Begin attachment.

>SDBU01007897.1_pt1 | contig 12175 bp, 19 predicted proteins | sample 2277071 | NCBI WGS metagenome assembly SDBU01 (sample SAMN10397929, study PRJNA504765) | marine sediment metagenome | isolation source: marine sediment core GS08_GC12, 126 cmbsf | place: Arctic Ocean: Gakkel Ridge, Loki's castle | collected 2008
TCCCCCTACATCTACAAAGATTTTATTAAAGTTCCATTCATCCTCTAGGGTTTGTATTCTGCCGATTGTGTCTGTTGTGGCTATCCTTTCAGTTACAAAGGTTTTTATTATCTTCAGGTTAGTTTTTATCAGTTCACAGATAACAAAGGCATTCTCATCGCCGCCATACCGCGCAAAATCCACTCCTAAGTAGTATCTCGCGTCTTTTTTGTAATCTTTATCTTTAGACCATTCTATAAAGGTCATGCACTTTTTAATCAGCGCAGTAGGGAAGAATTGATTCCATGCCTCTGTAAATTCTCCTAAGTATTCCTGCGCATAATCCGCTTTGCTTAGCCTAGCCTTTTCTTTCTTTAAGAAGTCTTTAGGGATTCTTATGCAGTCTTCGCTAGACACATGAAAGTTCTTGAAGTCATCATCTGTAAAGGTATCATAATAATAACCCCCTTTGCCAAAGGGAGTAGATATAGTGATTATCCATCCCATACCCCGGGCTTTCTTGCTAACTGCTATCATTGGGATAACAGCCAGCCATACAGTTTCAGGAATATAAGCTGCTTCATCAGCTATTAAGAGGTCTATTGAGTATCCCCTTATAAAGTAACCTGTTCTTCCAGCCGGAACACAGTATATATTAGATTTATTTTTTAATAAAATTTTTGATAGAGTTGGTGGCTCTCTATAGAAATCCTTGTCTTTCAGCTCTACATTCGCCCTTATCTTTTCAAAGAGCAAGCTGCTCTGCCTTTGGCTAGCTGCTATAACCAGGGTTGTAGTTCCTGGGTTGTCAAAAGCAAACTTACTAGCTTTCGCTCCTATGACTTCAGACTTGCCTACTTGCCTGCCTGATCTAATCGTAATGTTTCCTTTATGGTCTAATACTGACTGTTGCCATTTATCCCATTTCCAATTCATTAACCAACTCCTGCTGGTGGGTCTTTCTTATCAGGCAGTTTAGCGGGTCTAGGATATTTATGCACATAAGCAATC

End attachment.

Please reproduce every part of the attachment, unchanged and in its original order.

>SDBU01007897.1_pt1 | contig 12175 bp, 19 predicted proteins | sample 2277071 | NCBI WGS metagenome assembly SDBU01 (sample SAMN10397929, study PRJNA504765) | marine sediment metagenome | isolation source: marine sediment core GS08_GC12, 126 cmbsf | place: Arctic Ocean: Gakkel Ridge, Loki's castle | collected 2008
TCCCCCTACATCTACAAAGATTTTATTAAAGTTCCATTCATCCTCTAGGGTTTGTATTCTGCCGATTGTGTCTGTTGTGGCTATCCTTTCAGTTACAAAGGTTTTTATTATCTTCAGGTTAGTTTTTATCAGTTCACAGATAACAAAGGCATTCTCATCGCCGCCATACCGCGCAAAATCCACTCCTAAGTAGTATCTCGCGTCTTTTTTGTAATCTTTATCTTTAGACCATTCTATAAAGGTCATGCACTTTTTAATCAGCGCAGTAGGGAAGAATTGATTCCATGCCTCTGTAAATTCTCCTAAGTATTCCTGCGCATAATCCGCTTTGCTTAGCCTAGCCTTTTCTTTCTTTAAGAAGTCTTTAGGGATTCTTATGCAGTCTTCGCTAGACACATGAAAGTTCTTGAAGTCATCATCTGTAAAGGTATCATAATAATAACCCCCTTTGCCAAAGGGAGTAGATATAGTGATTATCCATCCCATACCCCGGGCTTTCTTGCTAACTGCTATCATTGGGATAACAGCCAGCCATACAGTTTCAGGAATATAAGCTGCTTCATCAGCTATTAAGAGGTCTATTGAGTATCCCCTTATAAAGTAACCTGTTCTTCCAGCCGGAACACAGTATATATTAGATTTATTTTTTAATAAAATTTTTGATAGAGTTGGTGGCTCTCTATAGAAATCCTTGTCTTTCAGCTCTACATTCGCCCTTATCTTTTCAAAGAGCAAGCTGCTCTGCCTTTGGCTAGCTGCTATAACCAGGGTTGTAGTTCCTGGGTTGTCAAAAGCAAACTTACTAGCTTTCGCTCCTATGACTTCAGACTTGCCTACTTGCCTGCCTGATCTAATCGTAATGTTTCCTTTATGGTCTAATACTGACTGTTGCCATTTATCCCATTTCCAATTCATTAACCAACTCCTGCTGGTGGGTCTTTCTTATCAGGCAGTTTAGCGGGTCTAGGATATTTATGCACATAAGCAATC